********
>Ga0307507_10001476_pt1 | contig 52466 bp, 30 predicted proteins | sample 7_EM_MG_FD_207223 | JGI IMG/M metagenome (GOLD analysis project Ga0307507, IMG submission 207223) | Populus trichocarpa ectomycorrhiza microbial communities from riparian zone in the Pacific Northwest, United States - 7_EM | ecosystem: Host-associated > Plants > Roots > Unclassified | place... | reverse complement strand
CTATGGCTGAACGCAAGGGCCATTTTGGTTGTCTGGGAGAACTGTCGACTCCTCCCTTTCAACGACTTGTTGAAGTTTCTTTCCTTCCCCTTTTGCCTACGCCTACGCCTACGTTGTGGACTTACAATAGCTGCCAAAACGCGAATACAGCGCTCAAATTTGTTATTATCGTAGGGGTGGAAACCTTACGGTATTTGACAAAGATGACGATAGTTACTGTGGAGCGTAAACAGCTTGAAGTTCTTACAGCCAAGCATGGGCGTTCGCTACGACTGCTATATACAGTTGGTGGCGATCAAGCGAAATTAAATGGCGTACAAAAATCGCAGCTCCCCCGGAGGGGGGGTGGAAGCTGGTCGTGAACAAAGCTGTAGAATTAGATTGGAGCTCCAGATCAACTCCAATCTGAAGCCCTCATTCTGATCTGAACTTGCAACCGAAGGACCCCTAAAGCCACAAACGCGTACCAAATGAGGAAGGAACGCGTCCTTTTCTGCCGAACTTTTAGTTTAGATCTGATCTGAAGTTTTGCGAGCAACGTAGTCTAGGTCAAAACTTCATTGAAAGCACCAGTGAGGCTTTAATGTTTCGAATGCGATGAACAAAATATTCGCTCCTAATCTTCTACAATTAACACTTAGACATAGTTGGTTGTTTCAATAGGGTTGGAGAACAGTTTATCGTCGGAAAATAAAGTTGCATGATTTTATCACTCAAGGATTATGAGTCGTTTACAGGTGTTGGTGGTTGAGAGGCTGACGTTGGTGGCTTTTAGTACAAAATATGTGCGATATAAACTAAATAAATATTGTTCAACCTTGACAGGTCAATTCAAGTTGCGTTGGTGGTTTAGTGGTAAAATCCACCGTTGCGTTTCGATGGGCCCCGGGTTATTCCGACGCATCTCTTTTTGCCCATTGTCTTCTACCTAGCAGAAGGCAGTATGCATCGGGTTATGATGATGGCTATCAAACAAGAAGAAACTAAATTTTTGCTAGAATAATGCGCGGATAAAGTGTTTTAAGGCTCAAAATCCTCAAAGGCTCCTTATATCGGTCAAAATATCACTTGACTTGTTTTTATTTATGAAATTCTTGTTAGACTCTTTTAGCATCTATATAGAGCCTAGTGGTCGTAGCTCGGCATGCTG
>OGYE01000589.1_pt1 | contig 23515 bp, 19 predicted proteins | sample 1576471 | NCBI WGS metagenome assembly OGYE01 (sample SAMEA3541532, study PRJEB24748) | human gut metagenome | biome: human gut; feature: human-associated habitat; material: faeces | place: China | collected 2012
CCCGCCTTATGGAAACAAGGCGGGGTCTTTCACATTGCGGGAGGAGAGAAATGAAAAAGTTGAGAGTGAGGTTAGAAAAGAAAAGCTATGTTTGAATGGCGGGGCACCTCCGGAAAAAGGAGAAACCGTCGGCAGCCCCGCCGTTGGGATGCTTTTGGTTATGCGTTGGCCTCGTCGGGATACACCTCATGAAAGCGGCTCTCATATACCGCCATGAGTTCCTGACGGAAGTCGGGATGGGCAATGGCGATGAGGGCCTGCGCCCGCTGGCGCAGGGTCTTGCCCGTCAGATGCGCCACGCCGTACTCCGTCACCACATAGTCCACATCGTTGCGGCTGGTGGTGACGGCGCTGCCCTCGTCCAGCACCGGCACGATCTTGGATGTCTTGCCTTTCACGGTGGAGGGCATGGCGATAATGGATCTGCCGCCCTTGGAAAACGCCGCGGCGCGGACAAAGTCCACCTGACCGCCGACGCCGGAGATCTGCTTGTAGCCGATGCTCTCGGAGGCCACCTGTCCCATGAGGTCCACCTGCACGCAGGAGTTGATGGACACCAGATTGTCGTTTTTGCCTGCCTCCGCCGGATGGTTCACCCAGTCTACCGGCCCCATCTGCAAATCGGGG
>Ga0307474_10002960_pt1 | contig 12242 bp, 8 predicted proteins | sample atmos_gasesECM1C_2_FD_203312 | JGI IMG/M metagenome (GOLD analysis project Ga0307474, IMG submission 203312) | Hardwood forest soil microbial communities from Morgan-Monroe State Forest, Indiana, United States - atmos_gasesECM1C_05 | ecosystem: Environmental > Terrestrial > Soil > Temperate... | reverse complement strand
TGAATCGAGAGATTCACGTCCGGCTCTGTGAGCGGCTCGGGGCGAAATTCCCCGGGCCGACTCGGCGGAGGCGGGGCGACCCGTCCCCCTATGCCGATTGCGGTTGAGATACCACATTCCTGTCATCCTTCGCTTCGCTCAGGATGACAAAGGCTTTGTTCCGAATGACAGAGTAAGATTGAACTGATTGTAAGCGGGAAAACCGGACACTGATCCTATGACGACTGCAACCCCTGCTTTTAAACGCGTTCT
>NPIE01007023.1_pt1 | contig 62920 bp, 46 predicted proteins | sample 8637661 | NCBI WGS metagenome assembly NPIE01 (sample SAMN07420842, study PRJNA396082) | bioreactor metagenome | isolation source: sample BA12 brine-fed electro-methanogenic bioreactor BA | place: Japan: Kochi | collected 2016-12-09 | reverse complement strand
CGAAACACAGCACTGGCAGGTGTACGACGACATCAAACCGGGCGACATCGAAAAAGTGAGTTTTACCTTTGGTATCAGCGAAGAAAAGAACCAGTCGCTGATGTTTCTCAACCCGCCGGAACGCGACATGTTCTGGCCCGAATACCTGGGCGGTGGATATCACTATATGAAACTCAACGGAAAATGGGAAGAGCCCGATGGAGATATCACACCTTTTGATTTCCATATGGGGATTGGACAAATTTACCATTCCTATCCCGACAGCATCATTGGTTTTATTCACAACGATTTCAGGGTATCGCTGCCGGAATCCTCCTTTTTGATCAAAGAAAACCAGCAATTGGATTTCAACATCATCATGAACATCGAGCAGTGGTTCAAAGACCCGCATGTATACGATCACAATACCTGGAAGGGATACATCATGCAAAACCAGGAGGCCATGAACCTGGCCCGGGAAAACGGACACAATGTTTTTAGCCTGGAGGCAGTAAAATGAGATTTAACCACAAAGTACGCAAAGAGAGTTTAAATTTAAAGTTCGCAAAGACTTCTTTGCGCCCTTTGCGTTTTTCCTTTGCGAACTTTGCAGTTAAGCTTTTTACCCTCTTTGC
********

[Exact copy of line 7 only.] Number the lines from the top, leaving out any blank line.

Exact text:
>NPIE01007023.1_pt1 | contig 62920 bp, 46 predicted proteins | sample 8637661 | NCBI WGS metagenome assembly NPIE01 (sample SAMN07420842, study PRJNA396082) | bioreactor metagenome | isolation source: sample BA12 brine-fed electro-methanogenic bioreactor BA | place: Japan: Kochi | collected 2016-12-09 | reverse complement strand